Hospitals should tell the post-acute care providers the patients’ COVID-19 vaccination status (including dates of vaccination, and which vaccine) and if the patients have had COVID-19 in the past 90 days.

Post-acute care facilities include long-term care hospitals, inpatient rehabilitation facilities, skilled nursing facilities and home health agencies. But the majority of the patients end up in skilled nursing home facilities.

The change comes even as state data show more than 80% of Connecticut’s nursing homes are now reporting COVID-19 cases among either staff or residents, and booster shots among staff remain low.

One hundred and sixty-nine out of 209 nursing homes in the state are reporting positive cases, according to DPH data that captures cases through Dec. 28. Several providers said that with the week lag in case counts, it’s likely that nearly every nursing home now has cases.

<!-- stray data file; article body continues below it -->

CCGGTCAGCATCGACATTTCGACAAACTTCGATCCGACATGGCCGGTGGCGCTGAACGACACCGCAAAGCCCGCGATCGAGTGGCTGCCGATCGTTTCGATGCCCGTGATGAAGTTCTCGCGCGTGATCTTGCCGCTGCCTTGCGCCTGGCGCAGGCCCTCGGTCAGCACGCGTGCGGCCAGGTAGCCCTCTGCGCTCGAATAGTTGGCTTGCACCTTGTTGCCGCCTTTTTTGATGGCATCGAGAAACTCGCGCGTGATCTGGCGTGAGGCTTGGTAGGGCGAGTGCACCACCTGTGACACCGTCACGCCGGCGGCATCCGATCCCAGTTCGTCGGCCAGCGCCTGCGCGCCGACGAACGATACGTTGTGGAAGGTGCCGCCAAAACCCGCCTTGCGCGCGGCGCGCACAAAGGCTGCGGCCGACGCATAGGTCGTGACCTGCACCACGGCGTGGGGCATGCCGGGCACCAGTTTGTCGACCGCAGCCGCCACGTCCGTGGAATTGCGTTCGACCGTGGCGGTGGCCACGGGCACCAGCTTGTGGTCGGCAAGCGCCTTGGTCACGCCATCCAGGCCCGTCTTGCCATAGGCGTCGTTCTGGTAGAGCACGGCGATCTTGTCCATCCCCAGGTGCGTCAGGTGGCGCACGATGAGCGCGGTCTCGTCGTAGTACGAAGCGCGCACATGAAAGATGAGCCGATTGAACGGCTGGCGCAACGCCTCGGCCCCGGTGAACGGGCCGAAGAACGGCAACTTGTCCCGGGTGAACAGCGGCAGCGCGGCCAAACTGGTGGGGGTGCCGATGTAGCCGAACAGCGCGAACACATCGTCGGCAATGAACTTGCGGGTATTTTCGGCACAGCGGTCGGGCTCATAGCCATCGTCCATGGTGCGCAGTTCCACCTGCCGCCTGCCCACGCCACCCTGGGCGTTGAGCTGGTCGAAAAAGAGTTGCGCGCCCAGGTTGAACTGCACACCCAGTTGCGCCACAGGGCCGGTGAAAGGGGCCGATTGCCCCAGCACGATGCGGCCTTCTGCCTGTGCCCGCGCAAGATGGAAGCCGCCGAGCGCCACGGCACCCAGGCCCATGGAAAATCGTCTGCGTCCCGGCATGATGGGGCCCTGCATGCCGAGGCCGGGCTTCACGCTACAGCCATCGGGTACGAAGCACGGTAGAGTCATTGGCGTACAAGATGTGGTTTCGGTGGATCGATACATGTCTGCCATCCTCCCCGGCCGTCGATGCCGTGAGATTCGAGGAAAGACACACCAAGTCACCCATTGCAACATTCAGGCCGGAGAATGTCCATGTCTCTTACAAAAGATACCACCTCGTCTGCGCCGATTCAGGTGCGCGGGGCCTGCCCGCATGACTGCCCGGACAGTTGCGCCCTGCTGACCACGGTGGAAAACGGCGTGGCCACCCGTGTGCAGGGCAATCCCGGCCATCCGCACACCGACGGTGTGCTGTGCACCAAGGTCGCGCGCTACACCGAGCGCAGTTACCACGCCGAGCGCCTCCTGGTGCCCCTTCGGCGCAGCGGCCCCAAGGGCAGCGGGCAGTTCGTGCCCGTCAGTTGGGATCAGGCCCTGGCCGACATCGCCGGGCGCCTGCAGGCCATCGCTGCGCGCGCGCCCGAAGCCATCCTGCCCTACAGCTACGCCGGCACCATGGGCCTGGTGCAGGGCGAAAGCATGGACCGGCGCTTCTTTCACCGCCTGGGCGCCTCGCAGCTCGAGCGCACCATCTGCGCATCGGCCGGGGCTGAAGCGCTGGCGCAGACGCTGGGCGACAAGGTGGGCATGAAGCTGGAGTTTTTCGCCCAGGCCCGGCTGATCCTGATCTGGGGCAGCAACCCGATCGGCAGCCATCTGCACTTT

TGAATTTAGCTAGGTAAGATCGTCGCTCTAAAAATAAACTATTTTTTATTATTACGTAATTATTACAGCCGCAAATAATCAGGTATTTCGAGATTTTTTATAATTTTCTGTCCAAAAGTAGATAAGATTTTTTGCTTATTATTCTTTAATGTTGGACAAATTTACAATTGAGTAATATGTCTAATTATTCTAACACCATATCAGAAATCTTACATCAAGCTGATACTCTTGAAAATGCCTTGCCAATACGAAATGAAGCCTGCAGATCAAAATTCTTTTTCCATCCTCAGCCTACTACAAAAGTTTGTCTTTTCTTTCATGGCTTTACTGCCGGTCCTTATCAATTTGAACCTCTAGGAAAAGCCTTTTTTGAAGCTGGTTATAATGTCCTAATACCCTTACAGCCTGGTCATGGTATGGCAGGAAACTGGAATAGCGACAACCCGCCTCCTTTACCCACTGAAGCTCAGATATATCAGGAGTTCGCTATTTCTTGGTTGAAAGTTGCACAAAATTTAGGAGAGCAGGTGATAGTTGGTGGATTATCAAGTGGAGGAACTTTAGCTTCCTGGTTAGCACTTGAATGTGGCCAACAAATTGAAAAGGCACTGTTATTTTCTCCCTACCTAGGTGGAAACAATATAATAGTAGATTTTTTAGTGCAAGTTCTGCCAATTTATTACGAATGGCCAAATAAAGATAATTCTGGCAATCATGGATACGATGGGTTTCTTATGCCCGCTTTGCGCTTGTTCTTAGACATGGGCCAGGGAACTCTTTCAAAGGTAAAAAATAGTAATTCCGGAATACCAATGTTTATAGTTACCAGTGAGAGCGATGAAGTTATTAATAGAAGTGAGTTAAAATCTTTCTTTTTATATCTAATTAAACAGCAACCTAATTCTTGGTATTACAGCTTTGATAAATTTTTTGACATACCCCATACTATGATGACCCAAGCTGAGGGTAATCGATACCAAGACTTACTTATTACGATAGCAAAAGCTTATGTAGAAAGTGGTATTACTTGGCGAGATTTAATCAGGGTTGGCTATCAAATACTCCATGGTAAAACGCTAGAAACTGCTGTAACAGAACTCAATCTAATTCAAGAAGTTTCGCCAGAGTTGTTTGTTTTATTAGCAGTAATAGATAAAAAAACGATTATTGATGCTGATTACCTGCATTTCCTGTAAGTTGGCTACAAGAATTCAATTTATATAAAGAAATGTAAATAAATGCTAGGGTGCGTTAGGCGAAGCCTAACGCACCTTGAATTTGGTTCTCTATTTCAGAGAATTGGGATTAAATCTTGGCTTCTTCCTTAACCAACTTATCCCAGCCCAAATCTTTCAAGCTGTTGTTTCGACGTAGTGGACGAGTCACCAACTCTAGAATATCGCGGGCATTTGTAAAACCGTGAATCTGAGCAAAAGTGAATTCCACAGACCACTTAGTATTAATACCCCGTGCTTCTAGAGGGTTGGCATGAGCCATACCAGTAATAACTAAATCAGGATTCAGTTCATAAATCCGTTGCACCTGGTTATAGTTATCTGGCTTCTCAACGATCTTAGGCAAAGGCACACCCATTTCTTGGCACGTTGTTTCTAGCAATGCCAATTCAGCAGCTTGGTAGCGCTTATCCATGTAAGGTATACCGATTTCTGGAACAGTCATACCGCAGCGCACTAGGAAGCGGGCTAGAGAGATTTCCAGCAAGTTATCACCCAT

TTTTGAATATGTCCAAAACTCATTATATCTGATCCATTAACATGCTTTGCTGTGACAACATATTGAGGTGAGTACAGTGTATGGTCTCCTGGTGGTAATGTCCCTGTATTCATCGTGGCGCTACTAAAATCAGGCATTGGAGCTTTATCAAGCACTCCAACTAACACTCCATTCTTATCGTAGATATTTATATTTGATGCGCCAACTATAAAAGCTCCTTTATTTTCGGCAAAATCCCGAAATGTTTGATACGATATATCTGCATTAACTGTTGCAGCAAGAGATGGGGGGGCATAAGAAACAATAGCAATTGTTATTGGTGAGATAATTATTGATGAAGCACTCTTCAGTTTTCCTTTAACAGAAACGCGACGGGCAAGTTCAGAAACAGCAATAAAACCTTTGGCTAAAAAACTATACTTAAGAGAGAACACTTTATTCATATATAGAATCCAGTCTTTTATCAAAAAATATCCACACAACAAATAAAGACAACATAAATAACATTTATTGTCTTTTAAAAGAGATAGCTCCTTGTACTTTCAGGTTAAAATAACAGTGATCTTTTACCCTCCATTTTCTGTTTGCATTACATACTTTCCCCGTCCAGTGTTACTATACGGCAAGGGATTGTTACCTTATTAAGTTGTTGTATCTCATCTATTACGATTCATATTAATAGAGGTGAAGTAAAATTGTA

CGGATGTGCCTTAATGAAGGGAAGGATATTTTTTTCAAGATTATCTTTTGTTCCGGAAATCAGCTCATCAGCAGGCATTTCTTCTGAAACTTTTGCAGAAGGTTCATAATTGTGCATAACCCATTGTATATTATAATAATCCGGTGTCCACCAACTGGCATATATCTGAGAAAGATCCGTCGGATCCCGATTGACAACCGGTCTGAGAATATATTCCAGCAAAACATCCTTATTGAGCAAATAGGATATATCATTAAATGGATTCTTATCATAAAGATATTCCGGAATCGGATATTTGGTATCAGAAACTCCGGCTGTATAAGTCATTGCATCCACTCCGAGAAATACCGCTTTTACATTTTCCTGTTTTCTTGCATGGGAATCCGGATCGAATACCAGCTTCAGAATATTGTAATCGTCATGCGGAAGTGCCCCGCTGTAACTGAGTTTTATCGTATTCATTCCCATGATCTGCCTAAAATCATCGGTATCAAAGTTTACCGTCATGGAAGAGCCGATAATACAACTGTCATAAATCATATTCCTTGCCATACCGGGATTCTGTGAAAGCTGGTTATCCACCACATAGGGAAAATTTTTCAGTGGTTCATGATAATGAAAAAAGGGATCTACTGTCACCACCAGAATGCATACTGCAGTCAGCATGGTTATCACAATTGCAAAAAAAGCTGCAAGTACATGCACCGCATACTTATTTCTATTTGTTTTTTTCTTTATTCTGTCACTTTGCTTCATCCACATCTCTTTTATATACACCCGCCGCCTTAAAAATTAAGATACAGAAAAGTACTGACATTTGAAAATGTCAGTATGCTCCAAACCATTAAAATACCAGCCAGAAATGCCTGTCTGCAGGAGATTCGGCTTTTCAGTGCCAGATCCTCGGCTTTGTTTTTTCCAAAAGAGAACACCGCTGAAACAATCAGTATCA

On Thursday, state Department of Social Services Director Diedre Gifford said the newest numbers show 1,400 infections among nursing home staff and 630 among residents. Last week, those infection numbers were 680 staff and 181 residents, according to DPH data.

Overall on Thursday the state’s positivity rate once again was over 22 percent and there were 121 deaths reported in the last week, the largest number reported in one week since last February.

Some providers believe the increase can partially be traced to the low percentage of nursing home staff that have received booster shots. As of Dec. 26, the percentage of staff that had received boosters was 31%, up slightly from the previous week’s 29%.